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Posted February 21, 2012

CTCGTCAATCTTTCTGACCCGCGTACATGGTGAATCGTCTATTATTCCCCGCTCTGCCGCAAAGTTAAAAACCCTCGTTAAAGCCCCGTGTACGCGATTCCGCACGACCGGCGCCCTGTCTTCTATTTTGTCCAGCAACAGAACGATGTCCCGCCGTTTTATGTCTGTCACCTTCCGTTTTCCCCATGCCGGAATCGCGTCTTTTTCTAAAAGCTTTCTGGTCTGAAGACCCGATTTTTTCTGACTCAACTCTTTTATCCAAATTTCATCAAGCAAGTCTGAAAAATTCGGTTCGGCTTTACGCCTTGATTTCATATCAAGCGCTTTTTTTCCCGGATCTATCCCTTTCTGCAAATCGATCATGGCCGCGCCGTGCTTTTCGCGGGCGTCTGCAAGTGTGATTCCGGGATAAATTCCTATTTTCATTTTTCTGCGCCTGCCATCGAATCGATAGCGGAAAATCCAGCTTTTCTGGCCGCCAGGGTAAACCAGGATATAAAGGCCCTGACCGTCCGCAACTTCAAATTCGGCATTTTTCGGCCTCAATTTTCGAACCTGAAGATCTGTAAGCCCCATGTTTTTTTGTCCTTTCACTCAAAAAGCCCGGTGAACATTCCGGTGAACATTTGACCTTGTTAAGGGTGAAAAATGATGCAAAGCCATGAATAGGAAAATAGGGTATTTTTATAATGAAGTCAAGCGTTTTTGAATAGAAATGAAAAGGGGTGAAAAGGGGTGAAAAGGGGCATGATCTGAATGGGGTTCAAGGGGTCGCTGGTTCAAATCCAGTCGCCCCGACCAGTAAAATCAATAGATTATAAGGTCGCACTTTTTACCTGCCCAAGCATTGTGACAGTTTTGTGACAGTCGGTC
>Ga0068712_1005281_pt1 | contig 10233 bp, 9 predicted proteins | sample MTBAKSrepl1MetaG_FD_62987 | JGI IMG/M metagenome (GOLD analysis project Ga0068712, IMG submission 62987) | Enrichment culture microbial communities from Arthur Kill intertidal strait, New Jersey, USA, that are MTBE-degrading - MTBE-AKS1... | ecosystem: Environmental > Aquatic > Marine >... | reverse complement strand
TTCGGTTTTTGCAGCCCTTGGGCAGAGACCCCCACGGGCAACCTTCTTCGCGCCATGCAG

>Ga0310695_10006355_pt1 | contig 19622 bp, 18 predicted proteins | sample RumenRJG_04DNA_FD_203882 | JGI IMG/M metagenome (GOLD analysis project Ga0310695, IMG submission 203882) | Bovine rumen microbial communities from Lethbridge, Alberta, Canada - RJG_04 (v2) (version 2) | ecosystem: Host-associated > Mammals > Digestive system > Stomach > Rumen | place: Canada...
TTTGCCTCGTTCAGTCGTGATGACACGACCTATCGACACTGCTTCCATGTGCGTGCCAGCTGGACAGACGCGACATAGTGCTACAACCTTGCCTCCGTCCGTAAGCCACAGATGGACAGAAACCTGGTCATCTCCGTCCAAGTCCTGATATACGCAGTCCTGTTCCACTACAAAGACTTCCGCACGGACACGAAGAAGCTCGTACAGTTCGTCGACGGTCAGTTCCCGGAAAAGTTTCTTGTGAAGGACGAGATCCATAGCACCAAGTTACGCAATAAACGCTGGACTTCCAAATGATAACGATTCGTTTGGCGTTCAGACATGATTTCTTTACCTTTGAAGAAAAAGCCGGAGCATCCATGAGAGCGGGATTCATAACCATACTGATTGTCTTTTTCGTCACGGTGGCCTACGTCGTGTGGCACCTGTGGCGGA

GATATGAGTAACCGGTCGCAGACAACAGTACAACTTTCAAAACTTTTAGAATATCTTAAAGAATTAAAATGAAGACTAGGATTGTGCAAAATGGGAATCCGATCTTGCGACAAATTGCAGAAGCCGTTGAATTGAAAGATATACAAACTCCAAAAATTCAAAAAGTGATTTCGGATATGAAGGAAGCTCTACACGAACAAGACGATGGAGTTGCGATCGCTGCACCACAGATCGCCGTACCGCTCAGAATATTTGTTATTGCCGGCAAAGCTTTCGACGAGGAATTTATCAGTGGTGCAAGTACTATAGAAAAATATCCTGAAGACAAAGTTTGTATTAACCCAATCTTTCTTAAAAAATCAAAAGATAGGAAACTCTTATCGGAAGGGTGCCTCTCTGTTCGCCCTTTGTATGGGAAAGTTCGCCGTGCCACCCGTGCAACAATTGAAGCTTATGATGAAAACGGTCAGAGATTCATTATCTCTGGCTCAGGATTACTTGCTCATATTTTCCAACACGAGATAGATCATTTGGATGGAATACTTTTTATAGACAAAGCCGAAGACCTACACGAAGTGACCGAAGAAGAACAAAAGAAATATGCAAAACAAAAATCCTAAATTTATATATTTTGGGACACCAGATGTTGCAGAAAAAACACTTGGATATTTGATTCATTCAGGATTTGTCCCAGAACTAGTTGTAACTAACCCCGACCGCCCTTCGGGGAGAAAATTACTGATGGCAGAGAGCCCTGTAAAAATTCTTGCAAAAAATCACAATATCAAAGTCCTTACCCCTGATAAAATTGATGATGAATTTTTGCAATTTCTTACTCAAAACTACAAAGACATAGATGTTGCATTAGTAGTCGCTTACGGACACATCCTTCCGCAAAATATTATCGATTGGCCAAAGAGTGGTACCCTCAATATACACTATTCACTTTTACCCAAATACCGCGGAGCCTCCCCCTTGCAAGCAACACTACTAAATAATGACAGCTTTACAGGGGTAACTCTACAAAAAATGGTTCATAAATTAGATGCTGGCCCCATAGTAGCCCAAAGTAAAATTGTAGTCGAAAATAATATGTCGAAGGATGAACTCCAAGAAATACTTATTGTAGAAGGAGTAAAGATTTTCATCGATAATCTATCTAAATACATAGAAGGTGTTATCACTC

"The Art of the Law School Transfer", by Andrew B. Carrabis and Seth D. Haimovitch, is the kind of book you don't realize you need until it's too late. To get straight to the point, if you're either (i) a 1L student a lower-ranked school and think you would be happier at a higher-ranked school (or think you were unfairly passed over for admission to a higher-ranked school but decided to attend your current school regardless), or (ii) a rising 2L student at a lower-ranked school who ends up with great grades at the end of the first year and now is considering how best to leverage those grades, then this book is a must-read and could have a significant effect on your career options after graduation from law school. In case you haven't realized already, the law school you graduate from can make the difference between an attorney office in a first-rate law firm, or working in the basement of the same law firm as a low-paid temporary document reviewer. Transferring from a lower-ranked school to a higher-ranked school at the end of the first year of law school is the last chance you have to determine which law school's name will appear on your diploma. (There is always the option of "visiting" another law school for your 3L year, but you won't graduate from the school you visit - you'll remain a graduate of your current school.) So if, for whatever reason, you want one last shot at a diploma from that dream school, this is it. Your law school name follows you through your career, and, rightfully or wrongly, it has an impact on your employment prospects, career opportunities, and even on what kind of lawyer clients and other lawyers see you as. And The Art of the Law School Transfer elevates the process of transferring to where it should be - far more than a couple of paragraphs in a typical law school guide, and worthy of a book of its own. The Art of the Law School Transfer guides the rising 2L through the process of transferring, but in far more depth and breadth than you might expect. Beginning with detailed information to help guide you though the thought process behind why you want to transfer and whether or not you should transfer, the book then navigates through the mechanics of putting together a successful transfer application, followed by offering substantial survival and acclimatization advice for you in your new law school. In most other law school guides, the section on transferring is minimal, mechanical, and almost an afterthought, but The Art of the Law School Transfer more than adequately covers the process from start to finish (and beyond) in a meaningful, practical way. Almost every law school web site you visit will have information detailing the transfer process, or, to be more accurate, information detailing the mechanics of the transfer process in terms of due dates, forms, and requirements. Although the transfer process is formalized, it doesn't mean there aren't areas in which you can shine, in which you can present a picture of yourself as a student that stands head and shoulders above everyone else with similarly good grades. And The Art of the Law School Transfer highlights the hidden details of the transfer process, giving your transfer application that little extra something in the high-stakes, ultra-competitive world of the law school transfer.Was this review helpful? Yes NoThank you for your feedback. Report this reviewThank you, this review has been flagged.